Wednesday, November 27, 2019

PUNK CRITIC JOHN SIMON CROAKS

Image result for john simonJohn Simon, America's meanest critic is dead at age 93. It will be noted over and over that he was of high IQ and sublime erudition, quite, quite fluent in the popular arts, low, middle and high. Though his writing had genuine mean wit--he was on occasion a remarkable phrase-maker--and his prose very often was drenched in knowing references to poets, novelists, philosophers and composers, I rarely discerned a discussion of the artist or their medium that rose above the provincial.For all the interior decoration he gave his critiques with the names and words of genuine thinkers, Simon's judgements were the worst sort of offensive, which was that of being dull-witted despite admirer's praise for his rumored brilliance. I say this as someone who read him for decades--there is a generation of literary, film and music critics I've followed because criticism is something I regard as artful and crucial when it's done well-- when I assert that the man's mind, despite the high-octane breadth, was flat footed. 

His analysis was peculiarly pedestrian. His was the most useless sort of criticism, a style that was noisy, aggressively mean spirited, freakishly untouched by an illuminating idea. Ordinarily I would say some tactful remarks about recently passed writers whom I read quite a bit of,but those readers familiar with the cartoonishly patrician persona and tone Simon created and polished over many malevolent years as a framer of the national dialogue of culture and art will understand this rude send off. Finally, my guess for this deceased essence of lizardly snark's maintaining the insults, the misogynistic, homophobic, anti-semitic and racist bile over the years is that he  knew he was no Gore Vidal, no Elizabeth Hardwick, no Norman Mailer, no James Baldwin. Flawed though those writers and reviewers  could be in their expressions, they provoked debate, inspired discussion, instigated dissent --all of them , in their best and worst moments forced the engaged reader to think harder on what they'd just read. Even talking about them today can land one in along conversation in which the pondering of what the Muses avail us begins again. Simon, in that regard, was such a routine naysayer that you regarded him like he were a man with a persistent cold who could no stifle a loud, garish cough, or perhaps someone given to chronic flatulence who vented his odious stinkers when he was in the center of a center of a party of attendees cheerfully chatting away.  Once he made his noise and raised his stink, all you could do was wait for to go away and then not think of the sheer worthlessness of his existence from that point on.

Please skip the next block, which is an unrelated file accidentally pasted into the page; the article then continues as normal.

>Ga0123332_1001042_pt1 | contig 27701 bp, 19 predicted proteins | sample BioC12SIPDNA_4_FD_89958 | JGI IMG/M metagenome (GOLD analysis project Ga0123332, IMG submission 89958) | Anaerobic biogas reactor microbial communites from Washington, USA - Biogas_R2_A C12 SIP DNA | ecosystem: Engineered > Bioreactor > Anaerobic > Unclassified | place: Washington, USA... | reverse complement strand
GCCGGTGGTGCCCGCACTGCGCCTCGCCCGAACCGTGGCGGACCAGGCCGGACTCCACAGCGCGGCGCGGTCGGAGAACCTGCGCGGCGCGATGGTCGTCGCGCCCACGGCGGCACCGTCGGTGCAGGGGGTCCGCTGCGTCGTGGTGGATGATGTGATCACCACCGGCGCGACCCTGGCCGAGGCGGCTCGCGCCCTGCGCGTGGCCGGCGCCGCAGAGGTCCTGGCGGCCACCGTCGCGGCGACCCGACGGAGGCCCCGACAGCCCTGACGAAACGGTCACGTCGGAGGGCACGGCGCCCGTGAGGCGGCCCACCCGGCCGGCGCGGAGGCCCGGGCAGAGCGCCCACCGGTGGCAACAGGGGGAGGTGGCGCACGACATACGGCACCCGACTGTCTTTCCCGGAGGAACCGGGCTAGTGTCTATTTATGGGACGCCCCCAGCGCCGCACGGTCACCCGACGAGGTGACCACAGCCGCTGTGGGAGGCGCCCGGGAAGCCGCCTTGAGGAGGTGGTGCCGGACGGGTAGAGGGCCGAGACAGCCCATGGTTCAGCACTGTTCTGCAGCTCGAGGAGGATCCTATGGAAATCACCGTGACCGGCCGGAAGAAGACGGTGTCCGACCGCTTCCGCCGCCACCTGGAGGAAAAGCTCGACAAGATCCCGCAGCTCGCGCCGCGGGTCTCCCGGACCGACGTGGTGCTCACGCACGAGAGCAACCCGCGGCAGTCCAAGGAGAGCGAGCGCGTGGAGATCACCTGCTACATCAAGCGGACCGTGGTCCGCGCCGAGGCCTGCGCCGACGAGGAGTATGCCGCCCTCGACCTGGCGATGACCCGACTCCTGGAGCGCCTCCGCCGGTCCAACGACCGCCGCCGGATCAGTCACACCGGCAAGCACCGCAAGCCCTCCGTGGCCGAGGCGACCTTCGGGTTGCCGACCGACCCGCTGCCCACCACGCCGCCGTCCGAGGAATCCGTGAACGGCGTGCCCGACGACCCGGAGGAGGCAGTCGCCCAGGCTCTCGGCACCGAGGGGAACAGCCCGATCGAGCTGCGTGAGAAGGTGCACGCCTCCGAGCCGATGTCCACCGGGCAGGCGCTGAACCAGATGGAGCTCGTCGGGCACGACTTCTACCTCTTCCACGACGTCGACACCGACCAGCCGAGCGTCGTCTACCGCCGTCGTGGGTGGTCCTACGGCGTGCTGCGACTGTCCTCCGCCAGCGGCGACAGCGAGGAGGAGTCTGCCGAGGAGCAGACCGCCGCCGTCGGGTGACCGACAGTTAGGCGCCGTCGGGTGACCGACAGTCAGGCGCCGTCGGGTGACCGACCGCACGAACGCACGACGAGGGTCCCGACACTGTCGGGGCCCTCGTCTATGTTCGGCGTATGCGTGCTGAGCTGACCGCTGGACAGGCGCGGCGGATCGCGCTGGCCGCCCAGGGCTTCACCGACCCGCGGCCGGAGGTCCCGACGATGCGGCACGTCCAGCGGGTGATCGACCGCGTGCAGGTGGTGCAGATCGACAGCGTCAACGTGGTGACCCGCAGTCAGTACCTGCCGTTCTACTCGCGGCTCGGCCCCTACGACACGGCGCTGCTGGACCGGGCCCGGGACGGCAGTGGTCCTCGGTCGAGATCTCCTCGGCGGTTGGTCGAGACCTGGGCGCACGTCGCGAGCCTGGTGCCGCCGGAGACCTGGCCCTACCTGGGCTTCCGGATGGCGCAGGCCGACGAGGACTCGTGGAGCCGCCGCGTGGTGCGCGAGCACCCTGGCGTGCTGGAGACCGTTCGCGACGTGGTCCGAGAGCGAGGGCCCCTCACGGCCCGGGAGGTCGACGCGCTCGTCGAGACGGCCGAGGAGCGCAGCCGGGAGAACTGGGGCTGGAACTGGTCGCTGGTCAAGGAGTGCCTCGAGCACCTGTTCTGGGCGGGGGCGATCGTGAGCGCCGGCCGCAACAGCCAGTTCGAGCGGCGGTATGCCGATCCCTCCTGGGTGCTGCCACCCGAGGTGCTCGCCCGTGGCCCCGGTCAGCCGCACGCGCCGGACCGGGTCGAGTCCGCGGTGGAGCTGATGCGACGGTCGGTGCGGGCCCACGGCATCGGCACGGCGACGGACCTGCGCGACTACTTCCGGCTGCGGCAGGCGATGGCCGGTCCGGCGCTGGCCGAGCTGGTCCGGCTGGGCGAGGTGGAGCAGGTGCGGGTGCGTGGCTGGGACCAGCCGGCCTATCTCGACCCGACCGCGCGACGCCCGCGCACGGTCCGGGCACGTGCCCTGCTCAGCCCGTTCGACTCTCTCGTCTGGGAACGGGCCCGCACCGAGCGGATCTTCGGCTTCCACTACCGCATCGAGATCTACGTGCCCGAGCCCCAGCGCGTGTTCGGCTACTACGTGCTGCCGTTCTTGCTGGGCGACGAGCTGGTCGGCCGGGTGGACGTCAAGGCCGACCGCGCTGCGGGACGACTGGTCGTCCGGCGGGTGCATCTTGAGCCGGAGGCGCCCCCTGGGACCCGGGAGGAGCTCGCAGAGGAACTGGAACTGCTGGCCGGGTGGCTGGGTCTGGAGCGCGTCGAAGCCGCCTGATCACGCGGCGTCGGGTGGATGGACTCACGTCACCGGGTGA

Well, John Simon has left us, and now we may get on with forgetting he was a part of any conservation. 

Saturday, November 2, 2019

a note or two about my mother

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My mom, Maxelle Reed Roberts Burke, was a tough and intelligent and a pretty brilliant woman who didn't sit around waiting for things to happen. She raised the five of us with a firm but loving hand, and did me the favor of telling me the truth about how the world worked. She knew she had a dreamy, half-deaf romantic on her hands in my presence and would caution me against going the whole hog into relationships, and to be prepared for disappointment when things didn't work out to my heart's content. Besides family, she was a community activist at different times, particularly, in a campaign to get Harper Woods a public swimming pool all its own. She was an artist, an interior designer of the first rank along with our Dad, and was the brains and the brilliance behind a successful interior design business she ran with Ed Burke. She was a doer, a questioner, a person who would find out things for herself and did not suffer fools at all. More than once I've seen take apart some poor chump who thought he could "man-splain" some matter to her, whether professional, political or territorial. 

And she was wonderfully hip in ways you didn't expect; time was a family dinner in the 80s and we wound up watching a Dick Clark music award show. Jefferson Starship was one of the artists, with Grace Slick dressed conservatively. Mom shook her head and said that Slick looked like a drunk housewife. Next was punk band X, loud, grainy, distorted, too fast and definitely not hippie music. Mom liked them a lot, bobbing her head in time with the raucous noise X made. Mom was edgy in the smartest ways and had many interests, particularly in people. She had many fiercely loyal friends. What I most remember, though, was that she encouraged my love of books and music, bought me my first harmonica when the guitar lessons yielded no fruit and that she used to read to me when I was very young and would answer my questions when a story didn't make sense. And she had a beautiful voice--she sang often as she made dinner when she thought she was alone listening to the radio. It was a softer side of her that wasn't often on display. 


And did I mention that she had the best laugh in the world, a loud, robust burst of hilarity? My sister Julia inherited that laugh and it makes me happy every time I hear it.